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Enchanted Brides

Page history last edited by Abigail Heiniger 7 years, 11 months ago

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  • Visual media project was due TODAY before class (posted to your Roster and SafeAssign).
  • The scaffolded assignments for the final project begin right away (February 12).





Group 7 Zipes

Enchanted Brides: "The Little Mermaid" and "Tatterhood" 


The enchanted grooms we analyzed last week brought a new layer of complexity to the fairy tale. Unlike most male characters encountered in fairy tales, enchanted grooms have needs. They are not the self-sufficient "bold boys" described by Ruth Bottigheimer (in Bad Girls and Bold Boys). These needs can only be fulfilled in an interpersonal (marriage) relationship; thus, the enchanted groom demands a complex wife (who has the power to disenchant him within herself). 


The enchanted "brides" we examine today are also complex - individuals with complex needs. Are these needs fulfilled by their (potential) spouses? How does this create a commentary on the gendered hierarchy/expectations within a (traditional heteronormative) marriage? 


All Creation's Mutants


In Woman and the Demon, Nina Auerbach argued that in Victorian iconography (i.e. images with iconic meaning), women are frequently depicted as a non-human other: 


"The nineteenth-century woman's angelic and demonic identities are not as exclusive as they may seem: her being extends as well through the magical and monstrous ream of more-than-human early lifeā€¦. Victorian iconography abounds in less canonical alliances between women and fairies, goblins, mermaids, vampires, and all varieties of creation's mutants; the Victorian universe crawls with anomalies from whose weird energy only man is excluded." (65)


Auerbach concludes with the claim that the supernatural depictions of women in Victorian art are ultimately empowering: 


"In Ainsworth own day, woman's tacit association with 'the black arts' was a source of torture laced with hope, hinting at new sources of transfiguration that found final shape in the characters whose vitality lived beyond history. An answer to this resonant question that is truer to the Victorian vision of our artists might be: woman is not frailer than man is, but stronger and more powerful; her nature is broadly demonic rather than fallibly human; she must lead us out of history towards a new dispensation; in short, woman is 'so much more addicted to the practice of the black art' because by definition, woman is an angel." (108)


Do you agree with Auerbach? What is an argument in support of Auerbach's claims? What is an argument against it? How do the narratives today demonstrate an innate desire for human identity rather than the (exalted) non-humanity assigned to women? 


Auerbach's claims (about the empowerment of women through supernatural motifs and images) is based upon her analysis of Victorian art produced solely by Victorian men. A broader analysis of art and literature may produce a more ambiguous conclusion about the non-human woman.


Seeing Is Believing 


How do these images create an alliance between women and the non-human world? What is the significance of this alliance?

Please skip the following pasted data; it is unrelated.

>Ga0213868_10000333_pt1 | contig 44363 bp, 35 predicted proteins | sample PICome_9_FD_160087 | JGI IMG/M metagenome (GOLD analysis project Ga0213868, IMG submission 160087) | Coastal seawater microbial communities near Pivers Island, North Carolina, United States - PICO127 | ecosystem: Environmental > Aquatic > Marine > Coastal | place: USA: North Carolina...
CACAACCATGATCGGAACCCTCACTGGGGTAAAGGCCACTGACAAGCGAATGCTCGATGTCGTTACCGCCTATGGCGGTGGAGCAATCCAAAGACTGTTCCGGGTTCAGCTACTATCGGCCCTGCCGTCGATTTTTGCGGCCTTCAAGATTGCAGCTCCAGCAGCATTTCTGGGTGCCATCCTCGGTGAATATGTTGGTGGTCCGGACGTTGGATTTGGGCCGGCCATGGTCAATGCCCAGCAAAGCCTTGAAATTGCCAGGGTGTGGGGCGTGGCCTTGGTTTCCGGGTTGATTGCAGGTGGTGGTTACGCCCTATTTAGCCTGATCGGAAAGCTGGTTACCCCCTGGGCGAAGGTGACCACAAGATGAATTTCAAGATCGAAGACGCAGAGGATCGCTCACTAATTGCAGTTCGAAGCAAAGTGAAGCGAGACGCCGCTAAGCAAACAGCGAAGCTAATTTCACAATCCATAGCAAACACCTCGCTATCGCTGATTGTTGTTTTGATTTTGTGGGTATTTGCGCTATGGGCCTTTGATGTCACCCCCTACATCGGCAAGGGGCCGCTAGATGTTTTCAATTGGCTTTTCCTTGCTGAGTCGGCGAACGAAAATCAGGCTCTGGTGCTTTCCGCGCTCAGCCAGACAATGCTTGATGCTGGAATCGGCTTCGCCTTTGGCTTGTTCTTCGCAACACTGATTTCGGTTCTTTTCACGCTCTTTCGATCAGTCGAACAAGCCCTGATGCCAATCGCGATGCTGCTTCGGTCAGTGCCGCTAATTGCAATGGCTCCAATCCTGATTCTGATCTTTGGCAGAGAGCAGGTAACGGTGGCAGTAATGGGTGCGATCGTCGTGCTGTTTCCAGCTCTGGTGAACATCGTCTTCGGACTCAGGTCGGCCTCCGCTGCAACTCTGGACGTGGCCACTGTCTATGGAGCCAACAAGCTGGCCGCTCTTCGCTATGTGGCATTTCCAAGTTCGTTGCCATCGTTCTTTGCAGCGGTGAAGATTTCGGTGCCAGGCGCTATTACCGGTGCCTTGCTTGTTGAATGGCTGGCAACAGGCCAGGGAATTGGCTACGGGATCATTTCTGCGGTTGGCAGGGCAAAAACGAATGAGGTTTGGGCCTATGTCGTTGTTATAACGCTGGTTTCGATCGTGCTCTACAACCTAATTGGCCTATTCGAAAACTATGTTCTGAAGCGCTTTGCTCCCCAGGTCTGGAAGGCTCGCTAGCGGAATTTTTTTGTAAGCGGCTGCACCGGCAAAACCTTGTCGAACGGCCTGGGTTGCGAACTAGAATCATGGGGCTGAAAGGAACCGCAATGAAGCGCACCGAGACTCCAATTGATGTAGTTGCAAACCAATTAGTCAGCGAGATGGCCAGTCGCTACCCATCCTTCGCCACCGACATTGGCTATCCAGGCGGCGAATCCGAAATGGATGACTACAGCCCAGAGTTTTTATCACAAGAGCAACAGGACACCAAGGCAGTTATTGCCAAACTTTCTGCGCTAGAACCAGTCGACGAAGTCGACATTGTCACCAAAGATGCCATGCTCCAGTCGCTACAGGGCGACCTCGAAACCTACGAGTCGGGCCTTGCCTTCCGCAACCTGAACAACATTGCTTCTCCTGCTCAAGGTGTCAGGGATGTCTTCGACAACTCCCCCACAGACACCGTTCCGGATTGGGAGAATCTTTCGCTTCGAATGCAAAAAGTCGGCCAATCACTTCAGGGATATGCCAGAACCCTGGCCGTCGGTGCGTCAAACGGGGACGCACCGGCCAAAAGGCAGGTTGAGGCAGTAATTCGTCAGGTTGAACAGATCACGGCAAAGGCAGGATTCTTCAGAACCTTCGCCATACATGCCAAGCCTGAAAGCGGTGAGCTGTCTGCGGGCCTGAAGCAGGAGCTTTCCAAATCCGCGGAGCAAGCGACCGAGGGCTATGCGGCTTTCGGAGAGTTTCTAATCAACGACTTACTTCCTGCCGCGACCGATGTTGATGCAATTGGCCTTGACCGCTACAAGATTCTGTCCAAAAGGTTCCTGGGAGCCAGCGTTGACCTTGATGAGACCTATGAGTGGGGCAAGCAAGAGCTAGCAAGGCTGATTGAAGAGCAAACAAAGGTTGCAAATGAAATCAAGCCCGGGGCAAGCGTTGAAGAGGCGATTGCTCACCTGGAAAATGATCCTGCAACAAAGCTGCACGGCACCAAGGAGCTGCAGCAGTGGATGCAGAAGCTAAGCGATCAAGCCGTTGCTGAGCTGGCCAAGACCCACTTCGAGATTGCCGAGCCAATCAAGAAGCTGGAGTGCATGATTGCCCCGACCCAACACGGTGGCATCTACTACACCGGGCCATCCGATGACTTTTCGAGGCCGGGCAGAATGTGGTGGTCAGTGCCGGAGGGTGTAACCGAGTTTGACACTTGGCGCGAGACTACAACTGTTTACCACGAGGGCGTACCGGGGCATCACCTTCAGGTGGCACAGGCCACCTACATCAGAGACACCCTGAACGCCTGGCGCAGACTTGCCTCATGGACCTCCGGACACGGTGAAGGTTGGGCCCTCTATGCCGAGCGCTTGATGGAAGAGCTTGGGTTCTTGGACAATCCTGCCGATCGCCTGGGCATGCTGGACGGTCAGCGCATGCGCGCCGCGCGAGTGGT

Appleton. Ca. 1900. 












Discussion Questions

  • How is the sexual identity of the little mermaid emphasized in these images?
    • Does that sexuality humanize or objectify her for the viewer?
  • Do any of these images capture the little mermaid's loss of self? 
  • There are no images for "Tatterhood." Why do you think this fairy tale has not been illustrated (or that images are not readily available)?
    • What would you do to illustrate this tale in a single image? 


Group 8 Talairach-Vielmas



More Enchanted Brides


Group Project:

There are no illustrations for Tatterhood or the Frog Princess. Break into groups and draw a single illustration for each tale (what image would you use to capture the entire narrative). 




  • Peter Christen Asbjornsen and Jorgen Moe
  • Norway 
  • 1842-52 


The Frog Princess 

  • Annonymous 
  • Russia


Discussion Questions

The enchanted bride tales we are reading today are both from traditions outside of France and Germany (the main focus of this course). The gendered narratives are remarkably different from other narratives we've read. Could we create a cultural explanation for the narrative phenomenon? 


  • How is power illustrated in these narratives?
    • Movement
    • Language
    • Magical Creations
    • Social Status
  • Who has that power?
  • How does that power drive the action in the plot?
  • What relationships do we see in these narratives? 
    • How are relationships illustrated?
  • Compare the power and relationships of these enchanted bride tales with the enchanted groom tales of last week.
    • What does this illustrate about gender roles and expectations?

Looking Ahead:

Consider the gendered characterization of the characters in these ATU 425 tales as we move on into other fairy tale types. Comparing and contrasting the enchanted bride/groom with other stock characters is often illuminating (and fun).   









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